At last, although both groups were acclimated to the breakfast meals prior to the testing day, it is unclear as to whether the consumption of these meals over the long-term (weeks–months) would improve the glycemic response to the high-protein meals, particularly in those who habitually skip breakfast.
In summary, these data suggest that the addition of breakfast, regardless of macronutrient content, has minimal effects on the daily glycemic responses in individuals who habitually skip the morning meal. However, novel differences in the glycemic response to higher vs normal-protein breakfast meals were detected and appear to be influenced by habitual breakfast consumption in overweight/obese adolescent girls.
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We thank Laura Ortinau and Tyler Lasley for assisting with the glucose and insulin data collection. Regarding the author contributions: AYA and HJL designed the research, conducted the research and analyzed the data. AYA developed the first draft of the paper. AYA, JPT and HJL had primary responsibility for manuscript revisions and final content. All authors substantially contributed to the completion of the manuscript and all have read and approved the final manuscript. The Beef Checkoff and the Egg Nutrition Center supplied funds to complete the study but were not involved in the design, implementation, analysis or interpretation of data.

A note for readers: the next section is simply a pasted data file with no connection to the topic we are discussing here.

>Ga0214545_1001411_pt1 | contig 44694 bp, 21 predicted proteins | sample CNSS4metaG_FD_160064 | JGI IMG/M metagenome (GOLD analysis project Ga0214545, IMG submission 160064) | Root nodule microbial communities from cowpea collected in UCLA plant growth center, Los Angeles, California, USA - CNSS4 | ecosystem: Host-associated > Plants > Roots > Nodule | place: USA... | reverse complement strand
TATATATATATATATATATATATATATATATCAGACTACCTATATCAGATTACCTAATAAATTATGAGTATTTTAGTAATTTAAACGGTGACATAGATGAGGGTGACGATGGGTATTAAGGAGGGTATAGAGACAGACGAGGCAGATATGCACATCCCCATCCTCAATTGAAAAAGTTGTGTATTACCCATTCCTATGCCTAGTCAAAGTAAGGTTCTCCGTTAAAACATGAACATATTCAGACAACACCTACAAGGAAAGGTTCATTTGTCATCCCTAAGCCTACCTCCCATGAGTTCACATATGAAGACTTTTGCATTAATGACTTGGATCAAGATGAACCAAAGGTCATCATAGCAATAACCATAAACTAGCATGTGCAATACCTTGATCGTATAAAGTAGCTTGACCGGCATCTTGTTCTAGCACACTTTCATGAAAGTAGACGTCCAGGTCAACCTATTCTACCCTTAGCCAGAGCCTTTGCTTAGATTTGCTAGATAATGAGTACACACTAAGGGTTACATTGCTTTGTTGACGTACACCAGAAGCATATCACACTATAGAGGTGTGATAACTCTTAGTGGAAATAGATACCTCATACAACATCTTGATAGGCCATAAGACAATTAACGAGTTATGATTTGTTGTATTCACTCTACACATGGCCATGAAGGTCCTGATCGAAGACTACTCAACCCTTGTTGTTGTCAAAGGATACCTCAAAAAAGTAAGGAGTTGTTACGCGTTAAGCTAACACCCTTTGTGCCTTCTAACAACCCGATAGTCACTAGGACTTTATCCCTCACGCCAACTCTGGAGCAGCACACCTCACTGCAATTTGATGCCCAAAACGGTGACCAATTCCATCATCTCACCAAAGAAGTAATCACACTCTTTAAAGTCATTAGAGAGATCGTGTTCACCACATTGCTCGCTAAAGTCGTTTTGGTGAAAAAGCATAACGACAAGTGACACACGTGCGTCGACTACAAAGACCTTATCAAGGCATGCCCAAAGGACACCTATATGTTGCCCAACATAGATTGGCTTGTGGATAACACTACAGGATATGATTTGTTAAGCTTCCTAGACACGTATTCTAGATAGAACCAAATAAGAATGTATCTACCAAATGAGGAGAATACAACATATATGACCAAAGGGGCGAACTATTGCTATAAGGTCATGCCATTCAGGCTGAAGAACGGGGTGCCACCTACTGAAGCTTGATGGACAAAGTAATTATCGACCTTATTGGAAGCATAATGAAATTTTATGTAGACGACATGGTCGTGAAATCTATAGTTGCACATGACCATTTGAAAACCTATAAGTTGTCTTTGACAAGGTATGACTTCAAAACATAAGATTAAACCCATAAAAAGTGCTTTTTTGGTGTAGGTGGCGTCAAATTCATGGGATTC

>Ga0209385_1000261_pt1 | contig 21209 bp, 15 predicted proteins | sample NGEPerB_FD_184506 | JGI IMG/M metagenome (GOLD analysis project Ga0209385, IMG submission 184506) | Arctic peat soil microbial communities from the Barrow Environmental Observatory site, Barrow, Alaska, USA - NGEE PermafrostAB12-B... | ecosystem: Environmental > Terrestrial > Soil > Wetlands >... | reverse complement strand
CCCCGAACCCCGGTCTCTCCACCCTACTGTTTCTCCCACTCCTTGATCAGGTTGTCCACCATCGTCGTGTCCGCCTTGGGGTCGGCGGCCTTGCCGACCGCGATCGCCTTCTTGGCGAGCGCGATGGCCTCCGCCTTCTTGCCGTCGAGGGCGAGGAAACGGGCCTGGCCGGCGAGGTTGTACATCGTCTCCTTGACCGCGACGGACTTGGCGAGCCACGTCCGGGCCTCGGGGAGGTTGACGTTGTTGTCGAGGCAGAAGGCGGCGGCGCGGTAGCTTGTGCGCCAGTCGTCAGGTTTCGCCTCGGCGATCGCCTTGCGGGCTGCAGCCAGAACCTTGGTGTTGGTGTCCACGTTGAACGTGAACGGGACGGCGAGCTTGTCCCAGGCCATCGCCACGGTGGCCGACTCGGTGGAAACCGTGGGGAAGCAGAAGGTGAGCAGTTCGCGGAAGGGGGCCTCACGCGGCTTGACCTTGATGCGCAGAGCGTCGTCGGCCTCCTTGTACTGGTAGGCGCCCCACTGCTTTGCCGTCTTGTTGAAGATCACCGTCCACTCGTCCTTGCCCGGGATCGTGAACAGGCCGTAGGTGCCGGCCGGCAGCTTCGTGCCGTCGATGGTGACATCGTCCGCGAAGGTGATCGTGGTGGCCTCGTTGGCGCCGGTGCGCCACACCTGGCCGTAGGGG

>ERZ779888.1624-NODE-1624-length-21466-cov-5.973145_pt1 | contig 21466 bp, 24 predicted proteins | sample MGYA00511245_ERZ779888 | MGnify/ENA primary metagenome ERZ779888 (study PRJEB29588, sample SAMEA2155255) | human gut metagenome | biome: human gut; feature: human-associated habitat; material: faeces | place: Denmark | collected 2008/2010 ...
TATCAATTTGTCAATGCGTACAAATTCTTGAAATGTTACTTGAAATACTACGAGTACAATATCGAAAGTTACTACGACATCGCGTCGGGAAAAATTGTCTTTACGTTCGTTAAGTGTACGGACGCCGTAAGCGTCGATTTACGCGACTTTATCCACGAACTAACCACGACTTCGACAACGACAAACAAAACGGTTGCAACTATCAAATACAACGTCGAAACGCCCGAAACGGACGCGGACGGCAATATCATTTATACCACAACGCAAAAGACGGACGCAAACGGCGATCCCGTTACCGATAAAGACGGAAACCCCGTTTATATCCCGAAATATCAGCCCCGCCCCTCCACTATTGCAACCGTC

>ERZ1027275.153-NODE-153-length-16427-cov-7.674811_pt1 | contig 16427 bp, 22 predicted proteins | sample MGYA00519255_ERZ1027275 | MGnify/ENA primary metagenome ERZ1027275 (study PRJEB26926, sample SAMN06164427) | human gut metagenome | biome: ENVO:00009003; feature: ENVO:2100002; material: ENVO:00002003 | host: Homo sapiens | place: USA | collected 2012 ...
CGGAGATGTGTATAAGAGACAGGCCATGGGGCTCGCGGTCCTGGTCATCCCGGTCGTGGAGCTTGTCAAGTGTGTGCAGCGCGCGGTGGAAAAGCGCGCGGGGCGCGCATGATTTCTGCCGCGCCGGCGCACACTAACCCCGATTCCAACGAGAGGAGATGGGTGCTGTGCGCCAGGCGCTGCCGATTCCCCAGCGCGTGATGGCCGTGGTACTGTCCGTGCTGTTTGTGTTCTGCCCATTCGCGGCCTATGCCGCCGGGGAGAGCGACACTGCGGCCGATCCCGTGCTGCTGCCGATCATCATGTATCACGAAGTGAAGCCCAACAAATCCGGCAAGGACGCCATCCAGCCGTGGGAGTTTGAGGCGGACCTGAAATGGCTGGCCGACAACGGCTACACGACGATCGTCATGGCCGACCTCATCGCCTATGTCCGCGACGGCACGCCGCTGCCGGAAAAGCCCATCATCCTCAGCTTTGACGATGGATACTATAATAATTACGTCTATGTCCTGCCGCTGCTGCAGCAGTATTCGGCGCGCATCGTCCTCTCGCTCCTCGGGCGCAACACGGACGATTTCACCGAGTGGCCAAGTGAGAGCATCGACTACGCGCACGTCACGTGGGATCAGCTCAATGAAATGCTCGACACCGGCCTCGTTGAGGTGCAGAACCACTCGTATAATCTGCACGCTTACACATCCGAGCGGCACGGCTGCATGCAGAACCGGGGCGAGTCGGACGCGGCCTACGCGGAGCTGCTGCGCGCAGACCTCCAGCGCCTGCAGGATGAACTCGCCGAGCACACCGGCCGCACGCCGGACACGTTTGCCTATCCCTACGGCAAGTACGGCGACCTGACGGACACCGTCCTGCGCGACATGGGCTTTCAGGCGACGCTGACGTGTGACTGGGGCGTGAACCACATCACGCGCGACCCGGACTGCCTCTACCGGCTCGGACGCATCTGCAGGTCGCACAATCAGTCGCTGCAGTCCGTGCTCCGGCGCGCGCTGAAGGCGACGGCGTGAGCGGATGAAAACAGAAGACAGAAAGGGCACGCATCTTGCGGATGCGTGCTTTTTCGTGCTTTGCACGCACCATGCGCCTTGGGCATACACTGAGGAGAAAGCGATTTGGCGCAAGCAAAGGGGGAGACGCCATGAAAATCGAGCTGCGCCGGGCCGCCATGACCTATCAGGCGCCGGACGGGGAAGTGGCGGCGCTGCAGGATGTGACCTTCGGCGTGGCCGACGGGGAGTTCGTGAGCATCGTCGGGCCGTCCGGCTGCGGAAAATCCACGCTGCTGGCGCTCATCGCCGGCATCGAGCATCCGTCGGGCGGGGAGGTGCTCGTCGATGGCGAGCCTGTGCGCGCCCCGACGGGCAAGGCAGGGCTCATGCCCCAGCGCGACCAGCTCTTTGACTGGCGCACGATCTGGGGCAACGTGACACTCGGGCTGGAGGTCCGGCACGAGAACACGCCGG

The authors declare no conflict of interest.
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Alwattar, A., Thyfault, J. & Leidy, H. The effect of breakfast type and frequency of consumption on glycemic response in overweight/obese late adolescent girls. Eur J Clin Nutr 69, 885–890 (2015). https://doi.org/10.1038/ejcn.2015.12